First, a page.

How to Become a Certified Hand Therapist

How to Become a Certified Hand Therapist

According to the Hand Therapy Certification Commission (HTCC), certified hand therapists (CHTs) can be PTs or OTs who achieve advanced clinical specialty of the upper limb.

Approximately 2.6 million Americans each year present to the emergency department with hand injuries. Unfortunately, there are only around 7,000 certified hand therapists in the United States to rehabilitate them.

Some of the most common hand injuries include ligament damage, tendon injuries, joint sprains, fractures, or dislocations. These can occur in many ways, ranging from traumatic events such as a fall to overuse injuries from everyday tasks.

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Hand Therapy Certification Commission

According to the Hand Therapy Certification Commission (HTCC), certified hand therapists (CHTs) can be physical therapists (PTs) or occupational therapists (OTs) who achieve advanced clinical specialty of the upper limb.

According to their website, the HTCC has a vision that “every qualified therapist who treats hand and upper limb patients will become a Certified Hand Therapist.” Their goals are to enhance the standards of hand therapy practice, improve the quality of patient care, provide recognition to therapists with these advanced skills, as well as encourage additional PTs and OTs to pursue certification.

Qualifications for Certified Hand Therapists

For physical or occupational therapists to qualify for certification they must have graduated from accredited PT or OT programs and be licensed to practice PT or OT in their home state. While the name ‘certified hand therapist’ may make it sound like these therapists’ expertise stops at the wrist, a true CHT is skilled in the assessment and treatment of the entire upper limb. This includes the hand, wrist, elbow, shoulder girdle, and neck area.

According to the HTCC, a CHT will excel in knowledge in the following four domains:

  1. Assess upper limb and relevant patient characteristics
  2. Determine prognosis and individualized plan of care
  3. Implement plan of care and therapeutic interventions
  4. Basic science and fundamental knowledge

Hand therapy certification

To achieve CHT recognition, practitioners must meet rigorous standards, complete advanced training, and pass a certification examination. The Hand Therapy Certification Examination (HTCE) is offered twice each year at testing centers worldwide, once in the spring and once in the fall.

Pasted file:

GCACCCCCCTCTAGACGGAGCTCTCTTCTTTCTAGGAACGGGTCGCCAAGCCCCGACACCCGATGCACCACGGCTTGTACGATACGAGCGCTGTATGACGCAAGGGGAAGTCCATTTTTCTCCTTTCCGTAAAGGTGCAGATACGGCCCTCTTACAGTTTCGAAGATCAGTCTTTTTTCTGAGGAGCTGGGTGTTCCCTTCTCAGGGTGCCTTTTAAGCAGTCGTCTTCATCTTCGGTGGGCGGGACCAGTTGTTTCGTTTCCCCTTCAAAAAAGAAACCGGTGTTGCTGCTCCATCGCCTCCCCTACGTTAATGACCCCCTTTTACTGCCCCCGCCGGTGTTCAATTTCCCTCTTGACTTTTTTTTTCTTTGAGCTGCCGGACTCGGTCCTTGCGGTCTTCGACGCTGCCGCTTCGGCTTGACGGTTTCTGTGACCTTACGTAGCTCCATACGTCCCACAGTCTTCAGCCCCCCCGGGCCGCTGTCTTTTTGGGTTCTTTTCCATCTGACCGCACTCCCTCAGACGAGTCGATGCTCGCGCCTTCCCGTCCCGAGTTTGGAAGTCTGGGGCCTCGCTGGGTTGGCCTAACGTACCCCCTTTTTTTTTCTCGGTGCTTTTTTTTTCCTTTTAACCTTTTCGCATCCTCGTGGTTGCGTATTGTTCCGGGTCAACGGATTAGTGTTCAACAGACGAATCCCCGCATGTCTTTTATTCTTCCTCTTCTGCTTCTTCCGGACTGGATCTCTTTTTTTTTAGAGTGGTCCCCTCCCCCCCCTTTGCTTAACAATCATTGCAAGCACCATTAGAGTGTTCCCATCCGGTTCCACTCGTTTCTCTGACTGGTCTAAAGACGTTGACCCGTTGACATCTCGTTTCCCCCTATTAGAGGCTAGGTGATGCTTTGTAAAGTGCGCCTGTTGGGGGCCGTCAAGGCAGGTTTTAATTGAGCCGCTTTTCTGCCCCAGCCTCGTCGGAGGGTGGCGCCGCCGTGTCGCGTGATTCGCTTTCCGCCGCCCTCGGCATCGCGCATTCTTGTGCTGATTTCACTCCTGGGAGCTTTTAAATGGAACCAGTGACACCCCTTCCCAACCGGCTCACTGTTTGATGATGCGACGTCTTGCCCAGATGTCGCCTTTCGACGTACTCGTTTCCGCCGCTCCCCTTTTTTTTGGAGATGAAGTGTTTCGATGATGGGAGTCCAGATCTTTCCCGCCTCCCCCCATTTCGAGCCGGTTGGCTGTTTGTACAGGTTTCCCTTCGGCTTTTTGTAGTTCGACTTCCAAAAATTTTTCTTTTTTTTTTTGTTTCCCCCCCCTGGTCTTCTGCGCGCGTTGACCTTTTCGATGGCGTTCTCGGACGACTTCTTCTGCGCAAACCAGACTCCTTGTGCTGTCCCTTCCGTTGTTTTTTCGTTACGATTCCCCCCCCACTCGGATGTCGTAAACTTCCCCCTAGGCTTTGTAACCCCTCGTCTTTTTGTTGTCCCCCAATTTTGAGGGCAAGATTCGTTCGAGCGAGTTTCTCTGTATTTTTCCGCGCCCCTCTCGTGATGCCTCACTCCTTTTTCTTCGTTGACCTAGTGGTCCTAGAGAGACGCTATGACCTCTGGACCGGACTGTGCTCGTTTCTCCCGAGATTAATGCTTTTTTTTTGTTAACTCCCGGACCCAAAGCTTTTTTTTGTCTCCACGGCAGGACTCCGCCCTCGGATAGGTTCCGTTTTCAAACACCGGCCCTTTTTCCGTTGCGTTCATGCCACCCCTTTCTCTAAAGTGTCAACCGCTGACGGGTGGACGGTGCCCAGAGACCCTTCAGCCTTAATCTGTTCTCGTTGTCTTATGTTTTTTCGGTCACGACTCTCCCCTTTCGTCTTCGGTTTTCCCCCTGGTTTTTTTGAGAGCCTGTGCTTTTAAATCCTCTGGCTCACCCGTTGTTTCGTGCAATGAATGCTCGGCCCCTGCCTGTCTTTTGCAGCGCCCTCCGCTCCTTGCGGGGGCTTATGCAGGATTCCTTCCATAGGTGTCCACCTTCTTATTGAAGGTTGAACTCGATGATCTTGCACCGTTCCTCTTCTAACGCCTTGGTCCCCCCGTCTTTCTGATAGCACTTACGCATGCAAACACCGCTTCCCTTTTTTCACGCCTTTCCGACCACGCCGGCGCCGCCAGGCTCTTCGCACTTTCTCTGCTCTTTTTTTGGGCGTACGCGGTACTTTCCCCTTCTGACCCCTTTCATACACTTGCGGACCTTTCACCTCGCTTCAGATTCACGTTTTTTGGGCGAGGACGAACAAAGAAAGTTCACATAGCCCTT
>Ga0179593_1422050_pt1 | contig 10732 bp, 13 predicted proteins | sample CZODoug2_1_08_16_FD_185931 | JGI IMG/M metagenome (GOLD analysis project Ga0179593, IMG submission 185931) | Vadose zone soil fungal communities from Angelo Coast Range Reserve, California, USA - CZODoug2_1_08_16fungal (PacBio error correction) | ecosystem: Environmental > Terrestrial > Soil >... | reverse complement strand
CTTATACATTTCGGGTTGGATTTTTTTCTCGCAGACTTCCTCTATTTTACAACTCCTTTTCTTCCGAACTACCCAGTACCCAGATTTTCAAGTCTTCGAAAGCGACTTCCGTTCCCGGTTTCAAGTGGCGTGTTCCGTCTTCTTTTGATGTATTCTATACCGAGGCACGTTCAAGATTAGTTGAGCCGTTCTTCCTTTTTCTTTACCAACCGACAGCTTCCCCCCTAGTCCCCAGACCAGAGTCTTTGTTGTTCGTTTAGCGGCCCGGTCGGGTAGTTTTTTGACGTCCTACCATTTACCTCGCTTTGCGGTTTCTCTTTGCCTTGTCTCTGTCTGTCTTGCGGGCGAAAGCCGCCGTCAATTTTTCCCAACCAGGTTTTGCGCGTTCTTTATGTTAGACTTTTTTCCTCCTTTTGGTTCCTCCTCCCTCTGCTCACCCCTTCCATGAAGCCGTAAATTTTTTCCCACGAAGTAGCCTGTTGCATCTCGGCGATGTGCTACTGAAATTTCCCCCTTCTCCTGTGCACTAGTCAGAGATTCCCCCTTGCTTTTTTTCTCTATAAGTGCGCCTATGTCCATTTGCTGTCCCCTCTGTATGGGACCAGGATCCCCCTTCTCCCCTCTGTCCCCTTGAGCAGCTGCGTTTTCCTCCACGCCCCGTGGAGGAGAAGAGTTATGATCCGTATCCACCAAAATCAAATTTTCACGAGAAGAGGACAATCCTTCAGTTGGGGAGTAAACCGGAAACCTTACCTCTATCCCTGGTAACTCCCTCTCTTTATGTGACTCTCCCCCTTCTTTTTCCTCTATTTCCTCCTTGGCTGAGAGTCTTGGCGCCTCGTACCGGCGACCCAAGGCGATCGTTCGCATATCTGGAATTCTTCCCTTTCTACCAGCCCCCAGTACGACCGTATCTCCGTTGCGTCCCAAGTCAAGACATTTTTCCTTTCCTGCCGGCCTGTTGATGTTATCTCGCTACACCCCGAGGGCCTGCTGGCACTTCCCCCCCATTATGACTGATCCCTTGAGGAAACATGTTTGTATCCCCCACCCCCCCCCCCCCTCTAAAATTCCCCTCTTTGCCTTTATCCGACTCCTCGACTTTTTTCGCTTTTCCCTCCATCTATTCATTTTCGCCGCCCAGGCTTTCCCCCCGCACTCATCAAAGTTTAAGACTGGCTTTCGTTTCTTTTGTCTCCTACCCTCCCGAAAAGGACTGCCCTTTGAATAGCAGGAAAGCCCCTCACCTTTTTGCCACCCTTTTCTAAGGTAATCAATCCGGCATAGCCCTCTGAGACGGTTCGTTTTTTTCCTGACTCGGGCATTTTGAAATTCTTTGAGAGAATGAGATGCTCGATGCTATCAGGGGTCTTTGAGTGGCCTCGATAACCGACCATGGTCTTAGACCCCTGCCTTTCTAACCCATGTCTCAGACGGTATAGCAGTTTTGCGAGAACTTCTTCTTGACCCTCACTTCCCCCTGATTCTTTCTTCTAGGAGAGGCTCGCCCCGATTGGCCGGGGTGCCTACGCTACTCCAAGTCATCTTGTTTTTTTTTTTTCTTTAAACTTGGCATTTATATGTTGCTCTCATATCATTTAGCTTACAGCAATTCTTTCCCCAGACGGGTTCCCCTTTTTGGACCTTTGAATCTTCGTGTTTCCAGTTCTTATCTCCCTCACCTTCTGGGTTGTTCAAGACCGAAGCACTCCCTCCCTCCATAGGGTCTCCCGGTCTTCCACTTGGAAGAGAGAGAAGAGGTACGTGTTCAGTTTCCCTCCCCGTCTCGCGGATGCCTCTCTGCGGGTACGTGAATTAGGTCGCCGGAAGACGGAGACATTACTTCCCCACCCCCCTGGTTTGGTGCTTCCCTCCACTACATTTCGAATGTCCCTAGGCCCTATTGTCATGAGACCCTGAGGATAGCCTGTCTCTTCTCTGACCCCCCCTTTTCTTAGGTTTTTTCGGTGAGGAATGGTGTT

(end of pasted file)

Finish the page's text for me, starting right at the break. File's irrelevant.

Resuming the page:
To apply for certification therapists must have at least 3 years of clinical experience in their field, of which 4,000 hours are required to be direct practice in hand therapy. The initial application is available online through the HTCC website and costs applicants $500.

If approved, therapists must pass a 4-hour, 200 question multiple choice examination to become certified. Once the therapist passes the examination and achieves a CHT denotation, he or she must recertify every 5 years.

Recertification for CHTs requires both professional development hours and work experience hours to prove continuous developmental in the field. Recertification can cost between $450-$550 each recertification period, depending on application timing.

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Finding a CHT

For patients seeking a CHT, the American Society for Hand Therapists (ASHT) maintains a therapist directory< where patients can find clinics with CHTs or individual CHTs.

For CHTs, the HTCC website provides resources for mentoring, self-assessment tools, career development guidance, and advocacy content. While this certification is one of the fields newer advancements with only three decades since development, the work of the HTCC, ASHT, and other organizations are ensuring that the ratio of hand injuries to hand injury specialists continues to improve.

This article was written by Jami Cooley

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